Galathae and Allefaero are delving into very dangerous territory, one in which a light would draw unwanted attention to themselves. Logically, they’d only use a light if they can’t see without it, which indeed seems to be the case, further backed by the description of what happens once they uncover their light:



This passage summarily describes the experience of a creature that can’t see in the dark suddenly having their surroundings revealed with light. The position that I took while playing Devil’s Advocate does not hold; aevendrow, or at least Galathae and Allefaero, do not have darkvision. That being said, it’s very likely that they’re not the only two that are that way, as many similar aevendrow exploration teams are being sent into similar caves.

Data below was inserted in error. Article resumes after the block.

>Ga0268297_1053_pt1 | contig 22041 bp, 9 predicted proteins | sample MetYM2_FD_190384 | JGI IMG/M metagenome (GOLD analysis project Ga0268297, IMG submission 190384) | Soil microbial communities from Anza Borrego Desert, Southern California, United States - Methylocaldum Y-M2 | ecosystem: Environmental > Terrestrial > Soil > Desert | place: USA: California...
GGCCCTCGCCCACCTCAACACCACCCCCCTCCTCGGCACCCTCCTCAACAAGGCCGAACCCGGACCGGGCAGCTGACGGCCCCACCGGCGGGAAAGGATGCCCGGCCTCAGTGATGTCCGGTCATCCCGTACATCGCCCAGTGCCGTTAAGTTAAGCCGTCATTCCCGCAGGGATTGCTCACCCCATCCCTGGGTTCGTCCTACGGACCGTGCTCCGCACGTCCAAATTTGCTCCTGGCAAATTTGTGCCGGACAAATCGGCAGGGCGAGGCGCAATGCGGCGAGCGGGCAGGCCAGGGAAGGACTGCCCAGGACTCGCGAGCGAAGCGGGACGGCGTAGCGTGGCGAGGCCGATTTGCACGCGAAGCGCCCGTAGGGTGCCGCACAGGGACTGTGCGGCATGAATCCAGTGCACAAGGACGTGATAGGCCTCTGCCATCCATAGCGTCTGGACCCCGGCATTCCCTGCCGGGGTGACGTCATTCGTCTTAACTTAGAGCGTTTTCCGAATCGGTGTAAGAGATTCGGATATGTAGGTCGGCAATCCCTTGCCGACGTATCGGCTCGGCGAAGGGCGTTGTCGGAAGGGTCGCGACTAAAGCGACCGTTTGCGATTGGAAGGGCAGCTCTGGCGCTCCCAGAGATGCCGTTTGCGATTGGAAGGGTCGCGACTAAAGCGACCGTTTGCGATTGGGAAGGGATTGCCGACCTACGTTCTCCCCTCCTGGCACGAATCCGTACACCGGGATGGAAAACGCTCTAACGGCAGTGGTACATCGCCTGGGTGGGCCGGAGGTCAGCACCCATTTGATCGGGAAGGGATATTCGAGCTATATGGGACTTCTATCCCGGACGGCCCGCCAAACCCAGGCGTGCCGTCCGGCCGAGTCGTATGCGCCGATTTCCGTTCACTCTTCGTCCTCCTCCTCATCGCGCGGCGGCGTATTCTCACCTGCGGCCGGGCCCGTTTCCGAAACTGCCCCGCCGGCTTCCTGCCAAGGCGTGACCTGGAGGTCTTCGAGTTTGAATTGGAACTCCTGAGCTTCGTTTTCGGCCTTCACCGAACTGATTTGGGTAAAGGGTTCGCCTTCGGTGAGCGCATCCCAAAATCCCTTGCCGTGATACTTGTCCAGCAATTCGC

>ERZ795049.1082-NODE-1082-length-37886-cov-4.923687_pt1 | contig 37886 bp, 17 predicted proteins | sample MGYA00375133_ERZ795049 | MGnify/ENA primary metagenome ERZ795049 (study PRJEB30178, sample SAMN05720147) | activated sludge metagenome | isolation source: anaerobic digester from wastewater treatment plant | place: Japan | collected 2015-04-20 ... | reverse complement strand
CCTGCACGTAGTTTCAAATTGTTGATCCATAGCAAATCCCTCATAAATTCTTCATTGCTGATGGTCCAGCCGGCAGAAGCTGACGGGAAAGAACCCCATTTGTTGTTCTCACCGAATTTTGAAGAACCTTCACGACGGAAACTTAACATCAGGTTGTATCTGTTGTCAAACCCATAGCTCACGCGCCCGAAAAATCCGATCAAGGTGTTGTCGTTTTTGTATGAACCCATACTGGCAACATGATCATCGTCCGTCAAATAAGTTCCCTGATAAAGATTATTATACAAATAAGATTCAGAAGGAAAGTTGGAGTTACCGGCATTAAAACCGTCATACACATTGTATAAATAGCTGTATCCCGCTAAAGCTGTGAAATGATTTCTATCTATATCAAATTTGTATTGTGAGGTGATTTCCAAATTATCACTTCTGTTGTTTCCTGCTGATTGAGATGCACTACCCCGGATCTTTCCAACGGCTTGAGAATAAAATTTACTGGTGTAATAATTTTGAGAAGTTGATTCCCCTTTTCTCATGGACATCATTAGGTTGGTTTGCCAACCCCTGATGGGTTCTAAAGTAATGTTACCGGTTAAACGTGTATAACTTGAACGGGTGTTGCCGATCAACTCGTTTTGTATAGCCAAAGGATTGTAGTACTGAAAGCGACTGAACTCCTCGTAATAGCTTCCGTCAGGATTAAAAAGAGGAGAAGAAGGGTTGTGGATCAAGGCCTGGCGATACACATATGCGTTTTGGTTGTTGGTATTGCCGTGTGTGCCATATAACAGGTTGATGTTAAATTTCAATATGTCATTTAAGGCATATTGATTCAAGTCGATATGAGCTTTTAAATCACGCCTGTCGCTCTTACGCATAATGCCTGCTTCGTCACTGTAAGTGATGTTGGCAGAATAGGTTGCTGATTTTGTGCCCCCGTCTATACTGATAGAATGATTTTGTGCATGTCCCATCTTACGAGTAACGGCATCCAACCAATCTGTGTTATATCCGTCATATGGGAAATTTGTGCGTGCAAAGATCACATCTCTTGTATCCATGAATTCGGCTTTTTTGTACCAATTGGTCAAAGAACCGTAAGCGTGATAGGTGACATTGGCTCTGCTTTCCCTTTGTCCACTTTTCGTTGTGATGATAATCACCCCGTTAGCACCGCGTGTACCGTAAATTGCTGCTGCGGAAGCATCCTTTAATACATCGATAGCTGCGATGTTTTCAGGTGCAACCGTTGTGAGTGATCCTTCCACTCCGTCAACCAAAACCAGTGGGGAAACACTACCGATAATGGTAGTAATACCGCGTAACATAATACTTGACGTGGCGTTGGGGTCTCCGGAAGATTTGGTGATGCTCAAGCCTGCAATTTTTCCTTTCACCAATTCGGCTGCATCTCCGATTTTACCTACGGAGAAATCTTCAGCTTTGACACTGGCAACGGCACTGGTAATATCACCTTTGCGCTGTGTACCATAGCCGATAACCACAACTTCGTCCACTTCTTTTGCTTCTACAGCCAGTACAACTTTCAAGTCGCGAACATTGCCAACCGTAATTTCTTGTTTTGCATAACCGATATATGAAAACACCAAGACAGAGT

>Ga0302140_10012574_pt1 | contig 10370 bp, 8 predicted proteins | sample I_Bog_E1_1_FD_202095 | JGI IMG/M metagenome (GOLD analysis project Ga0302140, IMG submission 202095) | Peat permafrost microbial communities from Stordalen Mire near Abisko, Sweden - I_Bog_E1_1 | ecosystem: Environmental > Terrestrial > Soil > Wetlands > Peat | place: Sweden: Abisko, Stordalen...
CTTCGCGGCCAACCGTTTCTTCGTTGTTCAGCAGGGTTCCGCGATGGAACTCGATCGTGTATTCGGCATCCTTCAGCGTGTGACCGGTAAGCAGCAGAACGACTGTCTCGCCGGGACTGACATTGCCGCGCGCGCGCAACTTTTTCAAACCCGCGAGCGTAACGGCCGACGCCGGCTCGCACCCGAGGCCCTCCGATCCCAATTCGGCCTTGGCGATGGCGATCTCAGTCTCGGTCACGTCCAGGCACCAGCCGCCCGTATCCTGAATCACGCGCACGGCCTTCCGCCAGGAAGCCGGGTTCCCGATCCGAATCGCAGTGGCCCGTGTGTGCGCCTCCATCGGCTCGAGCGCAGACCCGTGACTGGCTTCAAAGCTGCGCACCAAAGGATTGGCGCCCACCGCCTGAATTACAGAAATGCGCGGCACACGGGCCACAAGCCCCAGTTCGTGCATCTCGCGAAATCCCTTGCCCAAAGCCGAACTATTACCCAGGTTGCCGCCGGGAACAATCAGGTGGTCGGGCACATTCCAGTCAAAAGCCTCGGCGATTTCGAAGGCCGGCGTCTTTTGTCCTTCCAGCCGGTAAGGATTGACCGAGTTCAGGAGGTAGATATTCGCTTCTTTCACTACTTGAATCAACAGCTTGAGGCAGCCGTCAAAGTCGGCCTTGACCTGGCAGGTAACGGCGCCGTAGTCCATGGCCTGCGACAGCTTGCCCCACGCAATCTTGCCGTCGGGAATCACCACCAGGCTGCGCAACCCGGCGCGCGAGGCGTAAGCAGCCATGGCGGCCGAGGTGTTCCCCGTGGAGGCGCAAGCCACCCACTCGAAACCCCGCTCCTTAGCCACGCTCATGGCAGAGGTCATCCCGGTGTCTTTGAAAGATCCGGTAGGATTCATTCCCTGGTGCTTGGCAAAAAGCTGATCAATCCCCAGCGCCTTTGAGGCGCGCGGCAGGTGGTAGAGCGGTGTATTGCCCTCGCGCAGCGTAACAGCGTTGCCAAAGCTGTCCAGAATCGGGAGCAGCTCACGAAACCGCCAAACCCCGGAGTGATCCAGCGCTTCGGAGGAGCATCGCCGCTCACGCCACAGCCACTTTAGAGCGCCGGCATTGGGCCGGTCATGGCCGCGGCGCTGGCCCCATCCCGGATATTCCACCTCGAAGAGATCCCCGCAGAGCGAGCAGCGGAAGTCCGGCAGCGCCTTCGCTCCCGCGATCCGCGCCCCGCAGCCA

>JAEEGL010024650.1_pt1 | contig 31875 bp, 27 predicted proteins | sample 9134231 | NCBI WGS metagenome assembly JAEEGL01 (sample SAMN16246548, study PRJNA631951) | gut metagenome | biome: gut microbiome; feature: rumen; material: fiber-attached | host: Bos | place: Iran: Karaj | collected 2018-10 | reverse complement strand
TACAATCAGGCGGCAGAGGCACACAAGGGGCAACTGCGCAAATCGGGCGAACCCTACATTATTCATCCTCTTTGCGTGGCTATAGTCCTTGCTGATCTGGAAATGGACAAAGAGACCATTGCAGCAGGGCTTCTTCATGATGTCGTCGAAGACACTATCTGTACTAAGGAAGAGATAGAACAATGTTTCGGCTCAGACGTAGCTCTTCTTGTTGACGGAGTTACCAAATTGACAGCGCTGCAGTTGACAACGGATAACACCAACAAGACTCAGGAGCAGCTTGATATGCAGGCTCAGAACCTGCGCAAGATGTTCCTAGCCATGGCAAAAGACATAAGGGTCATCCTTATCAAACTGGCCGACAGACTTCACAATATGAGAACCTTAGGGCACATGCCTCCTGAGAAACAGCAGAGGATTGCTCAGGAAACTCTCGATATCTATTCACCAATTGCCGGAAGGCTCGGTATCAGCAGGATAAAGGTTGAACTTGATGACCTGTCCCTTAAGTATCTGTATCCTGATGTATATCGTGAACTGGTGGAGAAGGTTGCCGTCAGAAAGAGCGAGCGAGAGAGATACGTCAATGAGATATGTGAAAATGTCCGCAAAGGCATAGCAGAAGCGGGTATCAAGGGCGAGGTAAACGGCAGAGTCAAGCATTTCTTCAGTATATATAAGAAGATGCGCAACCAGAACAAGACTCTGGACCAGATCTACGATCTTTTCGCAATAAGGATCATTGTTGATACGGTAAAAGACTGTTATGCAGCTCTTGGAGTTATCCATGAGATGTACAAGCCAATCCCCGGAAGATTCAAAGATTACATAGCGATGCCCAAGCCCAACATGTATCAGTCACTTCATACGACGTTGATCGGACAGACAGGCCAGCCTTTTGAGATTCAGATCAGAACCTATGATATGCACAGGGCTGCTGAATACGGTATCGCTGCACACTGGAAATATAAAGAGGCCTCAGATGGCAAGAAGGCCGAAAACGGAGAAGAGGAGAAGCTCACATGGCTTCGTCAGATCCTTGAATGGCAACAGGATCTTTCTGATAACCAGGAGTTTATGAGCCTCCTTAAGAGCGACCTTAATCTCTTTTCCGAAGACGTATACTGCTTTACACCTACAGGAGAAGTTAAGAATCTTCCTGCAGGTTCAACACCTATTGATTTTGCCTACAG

So, why would aevendrow have lost their darkvision? Perhaps you’re thinking, millennia of differentiation and evolution away from their Underdark counterparts ridded them of the necessity for darkvision. There is validity to that, however non-drow elves have darkvision, and they spend all of their time on the surface world. One could argue that surface elves have darkvision because it’s helpful at nighttime, but the thing is, darkvision under nighttime makes the world look like a colorless version of the world in daytime, with it being painfully bright on cloudless nights. Darkvision is overkill even for fully overcast nights, yet non-drow elves still have it, so it’s pretty odd that aevendrow do not. In fact, it’d make even less sense for them to have evolved out of it while their surface cousins did not, since we’re told that where the aevendrow live, there are entire seasons in which the sun does not rise. Sure, they’ve got the Merry Dancers, but those would be hidden by the numerous ice storms that the region also experiences, and it’s questionable whether aurora borealis would be brighter than Selûne and all of its tears, as well as a night sky full of stars. It could just be something that Salvatore overlooked, as Jarlaxle apparently also lost his darkvision (which I will go into more detail about later). It’s hard to say at this point and too soon to tell for sure, we will have to see when WotC releases official stat blocks for aevendrow.